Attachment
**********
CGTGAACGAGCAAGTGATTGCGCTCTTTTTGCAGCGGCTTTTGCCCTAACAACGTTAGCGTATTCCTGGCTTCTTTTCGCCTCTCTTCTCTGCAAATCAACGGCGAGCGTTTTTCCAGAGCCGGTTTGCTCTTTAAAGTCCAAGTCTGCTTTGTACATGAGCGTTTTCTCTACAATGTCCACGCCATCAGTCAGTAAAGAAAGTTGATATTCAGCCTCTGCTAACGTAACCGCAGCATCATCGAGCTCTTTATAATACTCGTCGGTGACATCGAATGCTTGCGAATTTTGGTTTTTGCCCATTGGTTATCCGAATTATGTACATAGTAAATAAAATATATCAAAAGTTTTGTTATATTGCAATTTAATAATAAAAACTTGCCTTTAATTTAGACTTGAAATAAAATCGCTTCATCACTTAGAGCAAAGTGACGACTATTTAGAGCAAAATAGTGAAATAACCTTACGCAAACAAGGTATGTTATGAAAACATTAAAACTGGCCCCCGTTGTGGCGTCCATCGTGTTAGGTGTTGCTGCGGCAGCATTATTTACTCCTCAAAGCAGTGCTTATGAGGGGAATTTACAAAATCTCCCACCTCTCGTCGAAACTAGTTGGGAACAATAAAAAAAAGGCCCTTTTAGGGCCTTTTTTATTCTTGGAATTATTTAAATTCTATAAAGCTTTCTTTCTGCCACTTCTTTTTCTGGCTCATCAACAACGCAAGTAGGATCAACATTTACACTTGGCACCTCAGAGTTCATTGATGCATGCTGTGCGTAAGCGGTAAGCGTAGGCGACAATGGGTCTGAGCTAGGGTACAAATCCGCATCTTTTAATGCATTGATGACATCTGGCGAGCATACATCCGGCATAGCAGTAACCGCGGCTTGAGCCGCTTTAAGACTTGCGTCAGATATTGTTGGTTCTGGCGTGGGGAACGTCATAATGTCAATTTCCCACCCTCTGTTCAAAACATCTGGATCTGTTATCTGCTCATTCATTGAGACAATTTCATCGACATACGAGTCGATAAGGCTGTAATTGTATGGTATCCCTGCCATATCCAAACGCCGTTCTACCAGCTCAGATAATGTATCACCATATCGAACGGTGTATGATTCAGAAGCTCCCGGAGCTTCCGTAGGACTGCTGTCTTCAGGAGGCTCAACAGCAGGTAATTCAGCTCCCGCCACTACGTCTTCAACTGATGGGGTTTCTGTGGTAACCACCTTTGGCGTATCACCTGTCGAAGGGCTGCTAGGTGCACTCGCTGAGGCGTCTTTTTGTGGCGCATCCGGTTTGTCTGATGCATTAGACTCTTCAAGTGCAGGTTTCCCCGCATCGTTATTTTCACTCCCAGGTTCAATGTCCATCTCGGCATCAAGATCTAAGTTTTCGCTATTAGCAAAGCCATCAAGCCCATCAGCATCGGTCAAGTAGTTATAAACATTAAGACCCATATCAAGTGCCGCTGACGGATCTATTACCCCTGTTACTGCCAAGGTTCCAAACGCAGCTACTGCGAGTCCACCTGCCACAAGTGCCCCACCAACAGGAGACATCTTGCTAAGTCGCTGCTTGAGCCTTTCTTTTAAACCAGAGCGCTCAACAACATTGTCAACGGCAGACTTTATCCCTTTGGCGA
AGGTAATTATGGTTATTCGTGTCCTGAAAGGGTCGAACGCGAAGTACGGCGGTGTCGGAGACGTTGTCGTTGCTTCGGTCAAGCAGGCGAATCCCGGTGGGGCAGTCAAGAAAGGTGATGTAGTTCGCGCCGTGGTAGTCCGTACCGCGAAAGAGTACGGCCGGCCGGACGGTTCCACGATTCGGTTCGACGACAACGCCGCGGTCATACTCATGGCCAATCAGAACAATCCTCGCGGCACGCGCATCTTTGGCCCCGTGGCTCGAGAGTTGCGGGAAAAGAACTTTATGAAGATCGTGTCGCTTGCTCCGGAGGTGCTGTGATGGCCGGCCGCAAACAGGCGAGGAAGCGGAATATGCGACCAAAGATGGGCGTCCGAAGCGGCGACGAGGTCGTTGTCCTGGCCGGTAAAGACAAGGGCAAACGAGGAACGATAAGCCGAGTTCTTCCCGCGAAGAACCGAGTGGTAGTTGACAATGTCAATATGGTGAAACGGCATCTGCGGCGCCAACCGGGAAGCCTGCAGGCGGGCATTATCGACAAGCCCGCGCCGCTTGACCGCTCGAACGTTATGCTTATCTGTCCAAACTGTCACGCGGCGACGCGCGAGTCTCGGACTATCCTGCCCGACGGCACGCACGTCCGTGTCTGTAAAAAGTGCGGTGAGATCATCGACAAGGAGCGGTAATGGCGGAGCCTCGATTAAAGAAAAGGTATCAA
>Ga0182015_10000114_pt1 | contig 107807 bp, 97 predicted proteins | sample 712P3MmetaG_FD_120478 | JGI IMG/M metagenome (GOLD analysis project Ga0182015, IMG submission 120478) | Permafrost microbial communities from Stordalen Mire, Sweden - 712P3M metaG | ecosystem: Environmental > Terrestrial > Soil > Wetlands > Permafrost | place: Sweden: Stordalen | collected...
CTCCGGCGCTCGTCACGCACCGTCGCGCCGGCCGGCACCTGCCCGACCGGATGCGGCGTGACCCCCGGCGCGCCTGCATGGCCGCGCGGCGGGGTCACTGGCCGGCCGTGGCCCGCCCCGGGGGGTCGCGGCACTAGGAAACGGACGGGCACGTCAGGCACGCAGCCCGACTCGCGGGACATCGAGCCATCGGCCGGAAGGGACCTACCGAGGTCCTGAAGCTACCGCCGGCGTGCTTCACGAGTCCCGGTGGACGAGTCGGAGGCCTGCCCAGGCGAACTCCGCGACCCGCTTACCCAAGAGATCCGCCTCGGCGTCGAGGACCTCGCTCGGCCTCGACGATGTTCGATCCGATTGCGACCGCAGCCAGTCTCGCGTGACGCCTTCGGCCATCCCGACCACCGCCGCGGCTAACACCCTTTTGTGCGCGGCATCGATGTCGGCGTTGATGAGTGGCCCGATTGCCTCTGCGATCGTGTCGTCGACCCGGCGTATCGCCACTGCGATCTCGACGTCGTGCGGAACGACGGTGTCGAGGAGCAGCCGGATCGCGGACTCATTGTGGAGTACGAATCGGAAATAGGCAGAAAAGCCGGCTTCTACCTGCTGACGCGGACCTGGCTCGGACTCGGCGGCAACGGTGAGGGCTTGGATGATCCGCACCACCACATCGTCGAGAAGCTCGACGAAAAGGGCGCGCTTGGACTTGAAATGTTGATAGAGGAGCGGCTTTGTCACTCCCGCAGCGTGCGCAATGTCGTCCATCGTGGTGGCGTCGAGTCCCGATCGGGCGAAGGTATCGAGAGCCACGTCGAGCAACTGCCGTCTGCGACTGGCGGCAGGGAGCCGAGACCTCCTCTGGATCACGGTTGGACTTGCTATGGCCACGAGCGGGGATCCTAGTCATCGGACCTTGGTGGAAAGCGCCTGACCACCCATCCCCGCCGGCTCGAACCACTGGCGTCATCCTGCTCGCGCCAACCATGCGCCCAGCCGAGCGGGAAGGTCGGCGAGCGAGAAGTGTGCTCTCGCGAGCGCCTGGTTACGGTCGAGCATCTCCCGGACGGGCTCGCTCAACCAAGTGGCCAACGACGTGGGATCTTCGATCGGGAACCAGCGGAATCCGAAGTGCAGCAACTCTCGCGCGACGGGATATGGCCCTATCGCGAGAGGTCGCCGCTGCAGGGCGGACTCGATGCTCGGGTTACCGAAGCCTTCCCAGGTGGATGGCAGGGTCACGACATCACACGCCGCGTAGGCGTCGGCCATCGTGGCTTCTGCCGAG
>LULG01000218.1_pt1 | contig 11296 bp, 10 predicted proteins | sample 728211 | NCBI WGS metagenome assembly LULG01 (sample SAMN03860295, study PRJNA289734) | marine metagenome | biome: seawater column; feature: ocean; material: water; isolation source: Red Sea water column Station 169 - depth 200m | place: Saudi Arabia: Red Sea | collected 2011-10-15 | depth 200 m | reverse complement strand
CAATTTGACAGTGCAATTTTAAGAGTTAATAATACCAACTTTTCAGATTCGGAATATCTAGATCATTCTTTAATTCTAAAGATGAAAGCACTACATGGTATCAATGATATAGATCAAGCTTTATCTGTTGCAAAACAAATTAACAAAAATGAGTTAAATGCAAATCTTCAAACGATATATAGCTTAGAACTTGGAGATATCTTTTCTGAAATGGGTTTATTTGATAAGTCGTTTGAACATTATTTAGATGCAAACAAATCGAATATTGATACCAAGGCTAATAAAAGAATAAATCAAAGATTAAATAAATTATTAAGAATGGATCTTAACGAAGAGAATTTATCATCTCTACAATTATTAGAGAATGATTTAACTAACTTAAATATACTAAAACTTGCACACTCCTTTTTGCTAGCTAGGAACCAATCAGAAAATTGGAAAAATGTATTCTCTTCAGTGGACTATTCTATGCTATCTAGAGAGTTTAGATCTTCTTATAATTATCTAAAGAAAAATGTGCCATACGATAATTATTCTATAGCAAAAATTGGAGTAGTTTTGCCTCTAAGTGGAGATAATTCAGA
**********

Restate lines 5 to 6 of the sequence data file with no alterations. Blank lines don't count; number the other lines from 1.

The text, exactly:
>LULG01000218.1_pt1 | contig 11296 bp, 10 predicted proteins | sample 728211 | NCBI WGS metagenome assembly LULG01 (sample SAMN03860295, study PRJNA289734) | marine metagenome | biome: seawater column; feature: ocean; material: water; isolation source: Red Sea water column Station 169 - depth 200m | place: Saudi Arabia: Red Sea | collected 2011-10-15 | depth 200 m | reverse complement strand
CAATTTGACAGTGCAATTTTAAGAGTTAATAATACCAACTTTTCAGATTCGGAATATCTAGATCATTCTTTAATTCTAAAGATGAAAGCACTACATGGTATCAATGATATAGATCAAGCTTTATCTGTTGCAAAACAAATTAACAAAAATGAGTTAAATGCAAATCTTCAAACGATATATAGCTTAGAACTTGGAGATATCTTTTCTGAAATGGGTTTATTTGATAAGTCGTTTGAACATTATTTAGATGCAAACAAATCGAATATTGATACCAAGGCTAATAAAAGAATAAATCAAAGATTAAATAAATTATTAAGAATGGATCTTAACGAAGAGAATTTATCATCTCTACAATTATTAGAGAATGATTTAACTAACTTAAATATACTAAAACTTGCACACTCCTTTTTGCTAGCTAGGAACCAATCAGAAAATTGGAAAAATGTATTCTCTTCAGTGGACTATTCTATGCTATCTAGAGAGTTTAGATCTTCTTATAATTATCTAAAGAAAAATGTGCCATACGATAATTATTCTATAGCAAAAATTGGAGTAGTTTTGCCTCTAAGTGGAGATAATTCAGA